Jodi Jaecks: The only woman who can swim topless in Seattle pools. Other cancer survivors will be considered on a "case-by-case basis."
Responding to a Stranger article that hit streets this morning, Seattle Parks and Recreation Superintendent Christopher Williams issued a statement minutes ago about breast-cancer survivor Jodi Jaecks. City officials had refused since March to let her swim topless in public pools, Cienna reported, even though both of Jaecks's breasts have been removed (she has only two thin scars and bare skin).
Now the city is overturning that policy for Jaecks—and Jaecks alone. Williams says he will consider future requests from breast cancer survivors with double mastectomies to swim topless only on a "case-by-case basis."
While Jaecks says she "never expected that the response would be so quick," she is upset that the rule was construed so narrowly to apply solely to her.
"It puts the onus on the individual to ask for permission. It has the potential, then, for women to think that they should be ashamed or try to pass—that they should cover themselves up," she says. "It's not a policy then, really."
While the olive branch is a welcome gesture, it's a minimal gesture. Asked why the department didn't create a new policy for all women like Jaecks, parks spokeswoman Karen O'Conner was stumped. "I don't know the answer for that," she said.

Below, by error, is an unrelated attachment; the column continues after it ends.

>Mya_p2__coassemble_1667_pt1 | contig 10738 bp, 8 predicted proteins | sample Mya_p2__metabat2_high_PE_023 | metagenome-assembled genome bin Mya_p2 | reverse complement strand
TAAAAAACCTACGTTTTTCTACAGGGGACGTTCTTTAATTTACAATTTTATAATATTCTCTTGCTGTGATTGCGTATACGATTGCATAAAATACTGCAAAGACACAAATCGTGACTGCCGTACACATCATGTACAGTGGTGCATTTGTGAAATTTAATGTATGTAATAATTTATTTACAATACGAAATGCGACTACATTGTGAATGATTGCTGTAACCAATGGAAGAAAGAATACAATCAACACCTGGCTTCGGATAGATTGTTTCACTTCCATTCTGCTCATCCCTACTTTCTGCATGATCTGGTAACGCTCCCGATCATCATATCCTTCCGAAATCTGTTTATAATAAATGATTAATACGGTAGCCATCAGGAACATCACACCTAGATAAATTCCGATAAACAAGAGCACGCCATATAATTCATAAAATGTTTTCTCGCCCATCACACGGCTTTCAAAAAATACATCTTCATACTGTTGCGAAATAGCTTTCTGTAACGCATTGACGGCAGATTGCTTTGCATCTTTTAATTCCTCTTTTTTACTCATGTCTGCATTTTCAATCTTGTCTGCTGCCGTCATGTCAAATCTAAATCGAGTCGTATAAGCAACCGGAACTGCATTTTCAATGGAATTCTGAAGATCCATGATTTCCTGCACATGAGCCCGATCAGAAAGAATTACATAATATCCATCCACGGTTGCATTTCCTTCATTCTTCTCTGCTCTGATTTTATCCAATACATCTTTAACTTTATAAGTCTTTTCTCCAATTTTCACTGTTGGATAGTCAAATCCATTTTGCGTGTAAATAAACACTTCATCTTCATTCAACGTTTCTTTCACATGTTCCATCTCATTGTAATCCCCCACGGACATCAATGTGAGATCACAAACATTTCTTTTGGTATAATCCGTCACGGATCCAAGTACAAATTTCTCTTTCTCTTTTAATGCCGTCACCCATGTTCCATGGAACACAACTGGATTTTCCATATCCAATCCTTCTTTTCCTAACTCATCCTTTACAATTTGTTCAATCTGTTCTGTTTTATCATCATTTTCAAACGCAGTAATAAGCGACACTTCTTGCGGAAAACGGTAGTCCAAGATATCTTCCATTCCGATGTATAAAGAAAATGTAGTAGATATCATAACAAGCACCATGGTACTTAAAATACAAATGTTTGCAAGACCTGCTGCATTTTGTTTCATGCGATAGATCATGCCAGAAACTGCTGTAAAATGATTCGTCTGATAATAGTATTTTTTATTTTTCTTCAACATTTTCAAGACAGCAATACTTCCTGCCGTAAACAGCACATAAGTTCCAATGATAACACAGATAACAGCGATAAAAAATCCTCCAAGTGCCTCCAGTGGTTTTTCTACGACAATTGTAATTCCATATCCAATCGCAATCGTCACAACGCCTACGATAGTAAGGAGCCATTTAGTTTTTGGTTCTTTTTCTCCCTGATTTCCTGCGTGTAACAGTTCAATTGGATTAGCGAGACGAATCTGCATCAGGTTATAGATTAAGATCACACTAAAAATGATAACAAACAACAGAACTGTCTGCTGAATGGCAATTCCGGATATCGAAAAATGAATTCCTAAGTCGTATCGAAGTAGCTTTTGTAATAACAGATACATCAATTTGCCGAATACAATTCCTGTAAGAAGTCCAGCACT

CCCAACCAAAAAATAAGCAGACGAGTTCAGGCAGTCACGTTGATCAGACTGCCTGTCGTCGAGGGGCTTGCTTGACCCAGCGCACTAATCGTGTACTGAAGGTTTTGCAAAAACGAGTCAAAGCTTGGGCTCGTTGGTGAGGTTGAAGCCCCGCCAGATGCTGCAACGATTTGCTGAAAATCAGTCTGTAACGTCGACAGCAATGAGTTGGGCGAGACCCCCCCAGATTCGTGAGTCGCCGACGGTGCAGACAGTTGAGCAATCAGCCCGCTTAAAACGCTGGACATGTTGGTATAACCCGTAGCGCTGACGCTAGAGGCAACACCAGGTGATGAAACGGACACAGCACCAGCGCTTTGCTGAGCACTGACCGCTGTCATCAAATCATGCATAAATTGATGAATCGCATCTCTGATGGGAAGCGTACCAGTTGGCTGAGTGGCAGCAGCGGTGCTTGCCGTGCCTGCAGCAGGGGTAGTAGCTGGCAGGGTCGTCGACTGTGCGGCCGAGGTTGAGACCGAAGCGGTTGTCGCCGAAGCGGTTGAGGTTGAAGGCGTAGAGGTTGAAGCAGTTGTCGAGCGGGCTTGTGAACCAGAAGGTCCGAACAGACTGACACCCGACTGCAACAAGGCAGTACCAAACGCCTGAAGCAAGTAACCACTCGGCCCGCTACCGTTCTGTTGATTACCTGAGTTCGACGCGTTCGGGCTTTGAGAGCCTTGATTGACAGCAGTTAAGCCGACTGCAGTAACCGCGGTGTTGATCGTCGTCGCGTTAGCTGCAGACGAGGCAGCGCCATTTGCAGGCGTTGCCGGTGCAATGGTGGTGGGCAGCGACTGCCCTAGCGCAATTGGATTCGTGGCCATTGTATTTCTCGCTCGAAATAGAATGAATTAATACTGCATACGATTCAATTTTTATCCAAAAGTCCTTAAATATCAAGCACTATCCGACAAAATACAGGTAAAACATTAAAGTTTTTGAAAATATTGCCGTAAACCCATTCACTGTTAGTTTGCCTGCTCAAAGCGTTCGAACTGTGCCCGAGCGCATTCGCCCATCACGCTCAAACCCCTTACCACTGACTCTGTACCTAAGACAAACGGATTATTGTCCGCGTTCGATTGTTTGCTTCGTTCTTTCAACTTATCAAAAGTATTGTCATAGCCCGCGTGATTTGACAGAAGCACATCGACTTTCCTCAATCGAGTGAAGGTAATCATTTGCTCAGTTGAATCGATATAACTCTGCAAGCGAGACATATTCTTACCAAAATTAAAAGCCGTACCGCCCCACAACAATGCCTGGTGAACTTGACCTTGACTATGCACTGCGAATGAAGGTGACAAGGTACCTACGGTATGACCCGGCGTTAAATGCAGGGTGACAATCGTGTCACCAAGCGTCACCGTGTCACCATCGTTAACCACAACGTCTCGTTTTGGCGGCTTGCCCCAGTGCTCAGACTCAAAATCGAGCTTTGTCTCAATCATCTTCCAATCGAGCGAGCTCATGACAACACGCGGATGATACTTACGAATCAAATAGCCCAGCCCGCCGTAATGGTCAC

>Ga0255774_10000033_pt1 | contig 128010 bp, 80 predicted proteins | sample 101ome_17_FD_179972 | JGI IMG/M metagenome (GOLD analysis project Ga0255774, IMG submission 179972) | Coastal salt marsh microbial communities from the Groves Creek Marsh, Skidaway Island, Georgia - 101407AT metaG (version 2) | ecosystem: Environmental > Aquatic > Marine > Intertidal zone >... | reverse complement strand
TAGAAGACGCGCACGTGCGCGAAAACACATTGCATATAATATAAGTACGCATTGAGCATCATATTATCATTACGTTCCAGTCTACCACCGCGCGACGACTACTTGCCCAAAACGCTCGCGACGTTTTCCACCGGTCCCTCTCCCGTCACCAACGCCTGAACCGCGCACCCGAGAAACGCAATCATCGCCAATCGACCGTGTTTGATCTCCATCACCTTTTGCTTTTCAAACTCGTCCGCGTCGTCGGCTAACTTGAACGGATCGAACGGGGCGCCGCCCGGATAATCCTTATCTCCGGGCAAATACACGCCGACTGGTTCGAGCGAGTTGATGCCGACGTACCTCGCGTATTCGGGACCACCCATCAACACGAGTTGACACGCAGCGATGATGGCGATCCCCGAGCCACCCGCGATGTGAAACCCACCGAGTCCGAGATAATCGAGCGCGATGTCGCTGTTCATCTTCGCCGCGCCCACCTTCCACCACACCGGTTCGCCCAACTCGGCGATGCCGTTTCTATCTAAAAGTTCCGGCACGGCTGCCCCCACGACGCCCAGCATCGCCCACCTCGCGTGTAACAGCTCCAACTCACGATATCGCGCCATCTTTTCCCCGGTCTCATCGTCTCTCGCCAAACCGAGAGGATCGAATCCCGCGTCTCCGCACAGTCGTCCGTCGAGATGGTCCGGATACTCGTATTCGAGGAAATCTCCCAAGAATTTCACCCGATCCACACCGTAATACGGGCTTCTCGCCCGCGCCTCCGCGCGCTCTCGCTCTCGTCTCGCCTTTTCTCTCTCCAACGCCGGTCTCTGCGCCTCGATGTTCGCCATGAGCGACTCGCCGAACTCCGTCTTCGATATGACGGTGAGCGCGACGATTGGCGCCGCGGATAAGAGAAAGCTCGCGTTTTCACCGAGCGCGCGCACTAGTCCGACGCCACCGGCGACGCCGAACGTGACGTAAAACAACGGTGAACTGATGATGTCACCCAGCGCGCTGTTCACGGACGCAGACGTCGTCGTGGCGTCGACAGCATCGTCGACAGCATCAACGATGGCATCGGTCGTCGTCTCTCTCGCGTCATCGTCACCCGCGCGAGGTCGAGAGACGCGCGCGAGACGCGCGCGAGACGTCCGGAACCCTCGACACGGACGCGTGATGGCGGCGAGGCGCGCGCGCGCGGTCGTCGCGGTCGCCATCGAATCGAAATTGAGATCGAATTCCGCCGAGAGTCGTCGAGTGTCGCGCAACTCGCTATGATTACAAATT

Williams offered his thinking: “After looking at the situation again, I decided to reconsider based on the circumstances of the case. Our original concern stems from our responsibility to accommodate the needs of all our patrons. In this case I see nothing that might alarm the public. I think our staff were correct to follow our policy at the time the earlier decision was made, and my decision is based on new information.”
What "new information" did the city have between last week and this week? Bad press. Parks officials note that The Stranger "ran a piece that showed a photo of the cancer survivor."
Which raises the question: Does every breast cancer survivor who wants to swim topless need to be bold enough to have her topless photo published in the newspaper? Is that the standard for persuading Superintendent Williams? Or even submitting a photo for review? That's an awfully high bar—an intimidating barrier that most women would probably refuse. The whole point is that women in this position don't want to be treated as freaks. Unless the city makes this policy for all women like Jaecks—which they should do immediately—this seems like insincere damage control from a tone-deaf PR department.